In the second case, a 40-year-old male patient was admitted with abdominal pain that has continued for 2 months and abdominal swelling in the right upper quadrant. There was a palpable mass in the right hypochondrium in the physical examination. In the size of cm, mass originating from the gallbladder was detected in the abdominal CT (Figure 3). The decision of the operation was given for the patient. The gallbladder was greater than normal size and in size of cm, and tumoral mass was found originating from the inferior wall of the gallbladder. The patient had undergone cholecystectomy and resection of liver segment adjacent to gallbladder. The histopathology revealed epithelioid malignant mesothelioma (Figure 4). The patient was discharged and referred to medical oncology after the recovery.
Mesothelioma is defined as neoplasm arising from the mesothelial cells which line the serous cavities such as pleura and peritoneum. Pleural mesothelioma is common and well known. However, isolated peritoneal mesothelioma is rare and presence of mesothelioma in atypical locations such as tunica vaginalis of the testis has been reported [2, 3]. The relation between asbestos exposure and the development of mesothelioma in pleura, peritoneum, and pericardium has been determined previously and cumulative asbestos exposure has been reported to be directly proportional to risk of cancer . In addition, simian virus 40 has been named among etiological factors in carcinogenesis of mesothelioma [2, 4].
Patients with mesotheliomas do not present with distinctive symptoms and this causes difficulties in diagnosis and treatment. Two types of symptoms are generally reported in the patients with mesotheliomas: (1) abdominal pain, which is usually localized and related to a dominant tumor mass with little or no ascites and (2) ascites and abdominal distention without abdominal pain. Patients with mesotheliomas have been reported to generally present with one of these two types of symptoms and signs .
Imaging is important in diagnosis, and ultrasonography and CT scan of the abdomen are useful. However, pathological examination of biopsy or resection material is essential for confirmation of the definitive diagnosis. Open or laparoscopic surgery may be used to biopsy or with respective purposes for the suspicious lesions. Even laparoscopy may be very necessary in the diagnosis of some rare cases with ascites, such as primary mesothelioma. These clinical entities are usually overlooked by other diagnostic modalities, such as ultrasound and CT or ascitic fluid cytology. Laparoscopy may document the presence of the tumor fluid. However, there is controversies such as the potential that laparoscopy can facilitate tumor dissemination to port sites .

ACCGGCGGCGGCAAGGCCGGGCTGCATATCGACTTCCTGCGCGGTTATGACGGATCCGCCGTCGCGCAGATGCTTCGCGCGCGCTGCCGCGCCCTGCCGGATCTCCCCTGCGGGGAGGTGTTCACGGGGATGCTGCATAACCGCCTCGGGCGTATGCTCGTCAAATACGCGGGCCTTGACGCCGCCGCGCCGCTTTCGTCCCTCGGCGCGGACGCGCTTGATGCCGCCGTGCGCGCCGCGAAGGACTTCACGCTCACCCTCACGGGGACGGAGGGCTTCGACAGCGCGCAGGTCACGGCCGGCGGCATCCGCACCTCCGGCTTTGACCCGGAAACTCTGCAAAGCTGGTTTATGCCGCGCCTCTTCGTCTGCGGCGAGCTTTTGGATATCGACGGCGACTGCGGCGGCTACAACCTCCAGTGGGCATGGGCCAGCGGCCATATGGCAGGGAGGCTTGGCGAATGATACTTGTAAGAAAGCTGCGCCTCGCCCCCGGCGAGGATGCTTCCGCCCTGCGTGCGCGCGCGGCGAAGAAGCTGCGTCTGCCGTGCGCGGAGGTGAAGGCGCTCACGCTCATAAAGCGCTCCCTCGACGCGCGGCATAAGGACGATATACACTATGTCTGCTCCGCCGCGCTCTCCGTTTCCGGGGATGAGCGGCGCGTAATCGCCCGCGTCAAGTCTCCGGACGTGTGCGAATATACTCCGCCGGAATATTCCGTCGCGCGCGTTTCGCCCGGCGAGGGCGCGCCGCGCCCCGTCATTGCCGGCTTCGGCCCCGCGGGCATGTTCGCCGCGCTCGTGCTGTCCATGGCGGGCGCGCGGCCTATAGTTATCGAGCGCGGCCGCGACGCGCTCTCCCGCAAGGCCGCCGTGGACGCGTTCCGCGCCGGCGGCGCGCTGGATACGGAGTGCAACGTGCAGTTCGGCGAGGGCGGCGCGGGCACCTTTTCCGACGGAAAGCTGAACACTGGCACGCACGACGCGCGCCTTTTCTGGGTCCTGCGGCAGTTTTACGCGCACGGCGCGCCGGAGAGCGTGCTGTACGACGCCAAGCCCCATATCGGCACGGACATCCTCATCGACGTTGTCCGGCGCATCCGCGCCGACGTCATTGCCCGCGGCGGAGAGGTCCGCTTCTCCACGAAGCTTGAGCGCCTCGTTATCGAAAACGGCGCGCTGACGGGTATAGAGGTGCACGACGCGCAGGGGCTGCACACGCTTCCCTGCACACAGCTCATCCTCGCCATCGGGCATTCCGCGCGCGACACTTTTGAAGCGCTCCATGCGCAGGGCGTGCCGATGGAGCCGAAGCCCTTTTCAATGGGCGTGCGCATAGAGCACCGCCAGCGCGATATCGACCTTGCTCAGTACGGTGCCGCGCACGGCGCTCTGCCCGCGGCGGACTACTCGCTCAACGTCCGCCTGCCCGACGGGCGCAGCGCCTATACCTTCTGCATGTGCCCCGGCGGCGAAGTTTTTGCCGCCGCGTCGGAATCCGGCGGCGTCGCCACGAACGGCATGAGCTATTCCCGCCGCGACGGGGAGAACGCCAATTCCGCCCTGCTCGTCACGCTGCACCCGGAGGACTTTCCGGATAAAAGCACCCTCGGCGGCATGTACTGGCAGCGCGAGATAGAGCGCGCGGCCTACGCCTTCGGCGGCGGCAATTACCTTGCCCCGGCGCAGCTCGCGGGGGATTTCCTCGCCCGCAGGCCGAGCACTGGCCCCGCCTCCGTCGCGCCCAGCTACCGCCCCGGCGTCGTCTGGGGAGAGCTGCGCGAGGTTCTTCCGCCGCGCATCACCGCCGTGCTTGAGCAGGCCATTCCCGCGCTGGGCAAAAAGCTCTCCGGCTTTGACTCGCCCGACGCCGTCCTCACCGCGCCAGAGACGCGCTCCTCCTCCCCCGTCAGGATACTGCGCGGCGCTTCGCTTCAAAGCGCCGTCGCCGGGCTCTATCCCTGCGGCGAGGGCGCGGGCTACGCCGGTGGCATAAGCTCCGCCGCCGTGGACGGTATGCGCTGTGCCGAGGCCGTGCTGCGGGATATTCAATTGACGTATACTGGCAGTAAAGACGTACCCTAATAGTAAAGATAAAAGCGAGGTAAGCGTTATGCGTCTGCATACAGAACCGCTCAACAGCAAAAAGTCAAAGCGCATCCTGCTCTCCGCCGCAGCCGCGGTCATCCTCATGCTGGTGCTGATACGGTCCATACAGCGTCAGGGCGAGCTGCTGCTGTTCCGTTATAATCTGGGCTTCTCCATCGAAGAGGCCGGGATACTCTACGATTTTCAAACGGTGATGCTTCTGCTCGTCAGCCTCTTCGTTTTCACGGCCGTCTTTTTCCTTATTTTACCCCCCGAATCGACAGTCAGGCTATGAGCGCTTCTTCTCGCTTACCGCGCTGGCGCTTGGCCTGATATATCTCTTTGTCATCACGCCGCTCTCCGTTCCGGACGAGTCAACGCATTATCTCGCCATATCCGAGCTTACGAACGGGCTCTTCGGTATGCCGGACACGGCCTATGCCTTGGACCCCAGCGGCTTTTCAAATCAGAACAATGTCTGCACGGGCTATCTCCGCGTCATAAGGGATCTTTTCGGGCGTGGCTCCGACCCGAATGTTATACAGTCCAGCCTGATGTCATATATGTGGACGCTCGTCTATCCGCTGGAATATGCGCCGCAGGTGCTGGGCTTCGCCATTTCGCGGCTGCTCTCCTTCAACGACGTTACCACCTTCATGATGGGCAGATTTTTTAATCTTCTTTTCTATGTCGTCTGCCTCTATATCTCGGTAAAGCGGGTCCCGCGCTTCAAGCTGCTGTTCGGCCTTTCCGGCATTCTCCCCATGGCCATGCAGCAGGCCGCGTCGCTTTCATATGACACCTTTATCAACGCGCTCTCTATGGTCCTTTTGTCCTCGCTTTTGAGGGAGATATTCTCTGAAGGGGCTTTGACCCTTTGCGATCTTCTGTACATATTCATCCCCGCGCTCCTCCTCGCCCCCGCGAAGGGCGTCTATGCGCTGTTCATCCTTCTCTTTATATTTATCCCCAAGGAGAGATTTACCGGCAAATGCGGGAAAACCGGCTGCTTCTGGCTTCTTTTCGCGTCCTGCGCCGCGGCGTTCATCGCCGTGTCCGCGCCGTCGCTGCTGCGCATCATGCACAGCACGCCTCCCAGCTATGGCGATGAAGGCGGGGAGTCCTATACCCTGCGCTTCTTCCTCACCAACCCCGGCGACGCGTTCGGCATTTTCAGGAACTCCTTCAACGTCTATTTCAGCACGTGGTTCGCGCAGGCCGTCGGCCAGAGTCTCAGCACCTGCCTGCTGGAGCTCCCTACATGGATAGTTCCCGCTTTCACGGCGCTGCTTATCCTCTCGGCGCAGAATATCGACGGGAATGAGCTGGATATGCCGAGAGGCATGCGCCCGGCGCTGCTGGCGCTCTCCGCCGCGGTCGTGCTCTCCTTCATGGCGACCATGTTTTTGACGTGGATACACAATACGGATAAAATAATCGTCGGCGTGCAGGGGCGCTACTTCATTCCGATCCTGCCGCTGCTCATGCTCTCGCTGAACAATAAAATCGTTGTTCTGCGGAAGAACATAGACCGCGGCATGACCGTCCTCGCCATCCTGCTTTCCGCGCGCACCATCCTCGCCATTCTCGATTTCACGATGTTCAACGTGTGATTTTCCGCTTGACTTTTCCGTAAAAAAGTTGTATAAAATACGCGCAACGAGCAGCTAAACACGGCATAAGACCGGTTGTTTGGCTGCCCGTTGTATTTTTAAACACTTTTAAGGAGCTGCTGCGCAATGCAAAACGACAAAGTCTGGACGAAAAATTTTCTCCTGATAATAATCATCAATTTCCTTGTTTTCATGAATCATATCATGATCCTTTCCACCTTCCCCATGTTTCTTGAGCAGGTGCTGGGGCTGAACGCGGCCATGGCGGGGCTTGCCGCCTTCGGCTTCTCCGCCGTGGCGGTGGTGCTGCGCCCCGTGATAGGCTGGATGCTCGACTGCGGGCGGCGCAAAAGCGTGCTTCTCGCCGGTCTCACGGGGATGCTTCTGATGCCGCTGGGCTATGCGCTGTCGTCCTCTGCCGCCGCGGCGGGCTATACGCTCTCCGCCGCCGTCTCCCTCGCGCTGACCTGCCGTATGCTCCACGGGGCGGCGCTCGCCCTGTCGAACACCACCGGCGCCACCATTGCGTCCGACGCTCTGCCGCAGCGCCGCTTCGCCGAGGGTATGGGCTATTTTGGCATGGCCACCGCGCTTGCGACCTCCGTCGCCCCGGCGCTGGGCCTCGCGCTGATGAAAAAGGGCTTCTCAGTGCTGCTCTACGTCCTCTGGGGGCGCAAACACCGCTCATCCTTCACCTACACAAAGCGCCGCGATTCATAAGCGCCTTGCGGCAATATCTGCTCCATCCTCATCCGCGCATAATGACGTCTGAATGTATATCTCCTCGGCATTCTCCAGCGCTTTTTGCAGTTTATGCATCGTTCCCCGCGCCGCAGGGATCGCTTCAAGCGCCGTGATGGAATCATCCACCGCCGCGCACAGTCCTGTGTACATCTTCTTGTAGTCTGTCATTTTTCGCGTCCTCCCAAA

Prognosis is determined by the clinical presentation, the completeness of cytoreduction, and gender of the patient. It has been reported that women survive longer than men with this condition. Prognosis appears to be improved with the use of intraperitoneal chemotherapy. Over the past decade, the management of these patients has evolved similarly to ovarian cancer treatment. Currently, cytoreductive surgery, heated intraoperative intraperitoneal chemotherapy with cisplatin and doxorubicin, and early postoperative intraperitoneal paclitaxel are used. Adjuvant intraperitoneal paclitaxel and second-look cytoreduction are recommended after these perioperative treatments. This multimodality treatment approach with cytoreductive surgery and intraperitoneal chemotherapy has been reported to result in a median survival of 50 to 60 months [2, 5].
These cases indicate the importance of considering the rare clinical conditions such as peritoneal mesotheliomas in the patients with common clinical problems such as abdominal pain, mass, and ascites. Peritoneal mesothelioma is an uncommon disease, but should be considered in people presenting with abdominal mass, prolonged abdominal pain, and ascites, especially in those where the initial diagnosis is not clear. A history of asbestos exposure may not be present. Radiological investigations may overlook the diagnosis. Thus, a thorough clinical evaluation and a comprehensive approach are essential in order to diagnose and properly treat the potential patients with peritoneal mesotheliomas.
Conflict of Interests
The authors declare that there is no conflict of interests regarding the publication of this paper.